Google has never been one to settle or to do things in a way that is not decidedly "Google". So it should have come as no surprise to anyone that they began working on a project that had many scratching their heads. The project is called Fuschia and most people that follow Google and Android closely, know of this new platform.
For those that haven't been following the latest and greatest from Google, Fuschia is a new, real-time, open source operating system that first popped up on the radar in August, 2016. Back then, Fuchsia was nothing more than a command line. Less than a year has zipped by and the platform already has a rather interesting GUI.
Much to the chagrin of the Linux faithful, Fuchsia does not use the Linux kernel. This project is all Google and uses a Google-developed microkernel, named "Magenta." Why would they do this? Consider the fact that Google's newest device, the Pixel, runs kernel 3.18 and you have your answer. The 3.18 Linux kernel was released in 2014 (which, in tech terms is ancient). With that in mind, why wouldn't Google want to break out completely on their own to keep their mobile platform as up to date as possible?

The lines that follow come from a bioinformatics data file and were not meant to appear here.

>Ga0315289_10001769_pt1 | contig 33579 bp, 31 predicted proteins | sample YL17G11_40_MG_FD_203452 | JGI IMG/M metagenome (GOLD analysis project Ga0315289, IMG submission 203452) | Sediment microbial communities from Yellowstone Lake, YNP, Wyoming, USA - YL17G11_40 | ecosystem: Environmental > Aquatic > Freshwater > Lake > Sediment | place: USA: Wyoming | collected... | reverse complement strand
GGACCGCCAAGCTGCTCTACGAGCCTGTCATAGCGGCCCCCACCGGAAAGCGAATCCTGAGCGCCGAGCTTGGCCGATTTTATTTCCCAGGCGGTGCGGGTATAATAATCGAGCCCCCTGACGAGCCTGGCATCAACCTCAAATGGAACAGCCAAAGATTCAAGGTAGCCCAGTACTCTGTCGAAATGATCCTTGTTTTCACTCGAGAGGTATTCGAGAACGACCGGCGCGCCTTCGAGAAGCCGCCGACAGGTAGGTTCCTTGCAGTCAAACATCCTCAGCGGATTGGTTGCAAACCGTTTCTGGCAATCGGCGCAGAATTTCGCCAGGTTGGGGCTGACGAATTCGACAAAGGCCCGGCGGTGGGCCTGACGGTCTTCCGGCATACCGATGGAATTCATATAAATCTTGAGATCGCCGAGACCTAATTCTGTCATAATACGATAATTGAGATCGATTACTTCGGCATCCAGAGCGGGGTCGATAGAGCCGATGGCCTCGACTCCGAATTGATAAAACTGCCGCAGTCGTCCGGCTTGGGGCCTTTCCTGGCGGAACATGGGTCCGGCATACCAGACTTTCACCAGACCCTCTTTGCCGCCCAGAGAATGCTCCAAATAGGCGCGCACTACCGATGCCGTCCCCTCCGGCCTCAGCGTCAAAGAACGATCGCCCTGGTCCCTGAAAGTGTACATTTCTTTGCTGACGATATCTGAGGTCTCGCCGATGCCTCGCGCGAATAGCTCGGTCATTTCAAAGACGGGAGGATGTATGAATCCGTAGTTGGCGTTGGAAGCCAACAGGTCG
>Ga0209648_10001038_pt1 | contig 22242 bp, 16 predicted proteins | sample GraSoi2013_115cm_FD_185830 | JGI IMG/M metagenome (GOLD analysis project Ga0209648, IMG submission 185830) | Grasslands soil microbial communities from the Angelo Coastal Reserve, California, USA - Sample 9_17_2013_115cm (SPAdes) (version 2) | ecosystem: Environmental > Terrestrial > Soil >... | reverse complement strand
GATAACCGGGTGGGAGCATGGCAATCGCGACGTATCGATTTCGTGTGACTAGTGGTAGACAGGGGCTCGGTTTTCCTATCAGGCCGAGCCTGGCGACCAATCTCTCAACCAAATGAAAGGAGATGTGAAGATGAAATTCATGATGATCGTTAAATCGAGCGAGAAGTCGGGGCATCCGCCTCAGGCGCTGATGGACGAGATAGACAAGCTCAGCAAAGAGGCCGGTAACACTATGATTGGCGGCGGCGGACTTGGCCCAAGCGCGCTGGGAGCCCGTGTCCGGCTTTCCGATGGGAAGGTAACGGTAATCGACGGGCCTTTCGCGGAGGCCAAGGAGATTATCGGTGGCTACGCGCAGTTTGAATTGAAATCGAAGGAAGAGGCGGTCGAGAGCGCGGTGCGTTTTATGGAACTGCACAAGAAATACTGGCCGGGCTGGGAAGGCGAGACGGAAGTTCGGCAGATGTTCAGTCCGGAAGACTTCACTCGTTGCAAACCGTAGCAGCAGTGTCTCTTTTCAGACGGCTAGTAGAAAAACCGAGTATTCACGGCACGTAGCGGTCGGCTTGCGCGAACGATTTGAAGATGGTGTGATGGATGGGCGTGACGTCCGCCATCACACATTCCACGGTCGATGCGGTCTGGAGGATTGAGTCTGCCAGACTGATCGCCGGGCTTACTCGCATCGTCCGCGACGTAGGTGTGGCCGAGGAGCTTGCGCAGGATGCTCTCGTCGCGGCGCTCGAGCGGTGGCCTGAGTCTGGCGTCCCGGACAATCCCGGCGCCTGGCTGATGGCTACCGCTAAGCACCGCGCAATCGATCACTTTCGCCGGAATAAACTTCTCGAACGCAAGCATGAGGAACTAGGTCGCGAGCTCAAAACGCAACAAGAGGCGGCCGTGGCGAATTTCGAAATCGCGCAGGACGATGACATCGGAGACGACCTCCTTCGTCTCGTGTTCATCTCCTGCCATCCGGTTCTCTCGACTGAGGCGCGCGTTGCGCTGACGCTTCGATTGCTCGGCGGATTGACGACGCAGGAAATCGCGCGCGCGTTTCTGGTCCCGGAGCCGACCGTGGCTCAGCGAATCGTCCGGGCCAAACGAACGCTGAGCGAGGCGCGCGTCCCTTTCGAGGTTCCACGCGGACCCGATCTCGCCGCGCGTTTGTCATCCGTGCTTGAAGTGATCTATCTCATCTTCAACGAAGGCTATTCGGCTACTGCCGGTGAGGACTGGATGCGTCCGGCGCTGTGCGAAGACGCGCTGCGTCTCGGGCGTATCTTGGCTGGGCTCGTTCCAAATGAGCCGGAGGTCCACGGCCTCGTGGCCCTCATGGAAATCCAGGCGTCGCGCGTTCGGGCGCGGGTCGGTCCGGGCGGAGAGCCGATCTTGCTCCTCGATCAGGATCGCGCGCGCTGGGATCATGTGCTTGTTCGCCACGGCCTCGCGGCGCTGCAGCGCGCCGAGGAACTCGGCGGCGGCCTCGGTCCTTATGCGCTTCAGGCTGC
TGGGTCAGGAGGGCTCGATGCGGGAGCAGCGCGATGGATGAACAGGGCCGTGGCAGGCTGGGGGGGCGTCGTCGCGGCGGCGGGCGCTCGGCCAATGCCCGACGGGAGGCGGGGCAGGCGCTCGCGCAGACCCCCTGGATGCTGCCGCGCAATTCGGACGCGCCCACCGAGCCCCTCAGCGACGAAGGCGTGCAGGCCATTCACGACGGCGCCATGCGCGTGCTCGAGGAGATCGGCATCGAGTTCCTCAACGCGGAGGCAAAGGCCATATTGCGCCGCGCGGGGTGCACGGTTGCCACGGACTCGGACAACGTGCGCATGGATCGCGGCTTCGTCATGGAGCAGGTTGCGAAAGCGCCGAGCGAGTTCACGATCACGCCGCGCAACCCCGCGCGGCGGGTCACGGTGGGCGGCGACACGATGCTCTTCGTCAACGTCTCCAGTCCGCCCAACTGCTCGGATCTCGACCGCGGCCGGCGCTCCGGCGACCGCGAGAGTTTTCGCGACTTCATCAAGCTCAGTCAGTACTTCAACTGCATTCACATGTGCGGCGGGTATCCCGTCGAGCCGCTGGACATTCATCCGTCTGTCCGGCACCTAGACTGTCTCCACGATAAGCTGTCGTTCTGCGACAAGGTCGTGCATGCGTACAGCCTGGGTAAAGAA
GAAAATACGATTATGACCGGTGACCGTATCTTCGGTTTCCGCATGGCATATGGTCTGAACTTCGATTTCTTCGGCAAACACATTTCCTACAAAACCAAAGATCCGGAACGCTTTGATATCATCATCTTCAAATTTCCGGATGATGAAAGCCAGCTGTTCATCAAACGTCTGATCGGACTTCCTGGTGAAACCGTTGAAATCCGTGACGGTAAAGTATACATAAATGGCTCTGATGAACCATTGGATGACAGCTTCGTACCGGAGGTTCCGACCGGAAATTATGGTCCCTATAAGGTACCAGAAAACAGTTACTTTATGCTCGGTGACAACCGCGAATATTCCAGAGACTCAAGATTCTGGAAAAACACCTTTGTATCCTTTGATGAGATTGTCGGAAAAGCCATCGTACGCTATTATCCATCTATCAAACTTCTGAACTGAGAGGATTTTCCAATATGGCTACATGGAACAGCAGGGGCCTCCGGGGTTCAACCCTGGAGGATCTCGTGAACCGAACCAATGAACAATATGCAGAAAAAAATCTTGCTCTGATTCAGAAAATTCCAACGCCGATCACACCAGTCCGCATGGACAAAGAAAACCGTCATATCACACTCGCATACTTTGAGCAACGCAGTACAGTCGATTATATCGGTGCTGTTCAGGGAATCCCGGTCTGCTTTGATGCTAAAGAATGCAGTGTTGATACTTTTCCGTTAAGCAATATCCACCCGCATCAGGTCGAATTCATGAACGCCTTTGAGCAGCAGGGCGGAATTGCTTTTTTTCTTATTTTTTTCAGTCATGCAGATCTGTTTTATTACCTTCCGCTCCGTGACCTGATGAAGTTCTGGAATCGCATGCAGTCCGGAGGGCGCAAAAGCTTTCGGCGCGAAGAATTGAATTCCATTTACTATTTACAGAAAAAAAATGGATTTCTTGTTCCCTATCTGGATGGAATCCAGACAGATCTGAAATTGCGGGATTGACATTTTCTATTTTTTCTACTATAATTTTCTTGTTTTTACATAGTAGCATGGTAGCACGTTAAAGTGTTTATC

Although it pains me to think that Linux might not be (in some unknown future date) powering the most widely-used ecosystem on the planet, I believe this is the right move for Google, with one major caveat.
First, a couple of kudos
I have to first say, bravo to Google for open sourcing Fuchsia. This was the right move. Android has benefitted from the open source Linux kernel for years, so it only makes sense that Google would open up their latest project. To be perfectly honest, had it not been for open source and the Linux kernel, Android would not have risen nearly as quickly as it did. In fact, I would venture a guess to say that, had it not been for Android being propped up by Linux and open source, the mobile market share would show a very different, apple-shaped, picture at the moment.
The next bit of bravo comes by way of necessity. Operating systems need to be completely rethought now and then. Android is an amazing platform that serves the mobile world quite well. However, there's only so much evolution one can squeeze out of it; and considering the consuming world is always looking for next big thing, Android (and iOS) can only deliver so many times before they have been wrung dry. Couple that with a sorely out of date kernel and you have a perfect storm ready for the likes of Fuchsia.
Google has never been one to remain stagnant and this new platform is proof.
That darned caveat
I will preface this by reminding everyone of my open source background. I have been a user of Linux since the late 90s and have covered nearly every aspect of open source to be found. Over the last few years, I've been watching and commenting on the goings on with Ubuntu and their (now) failed attempt at convergence. With that said, here's my concern with Fuchsia.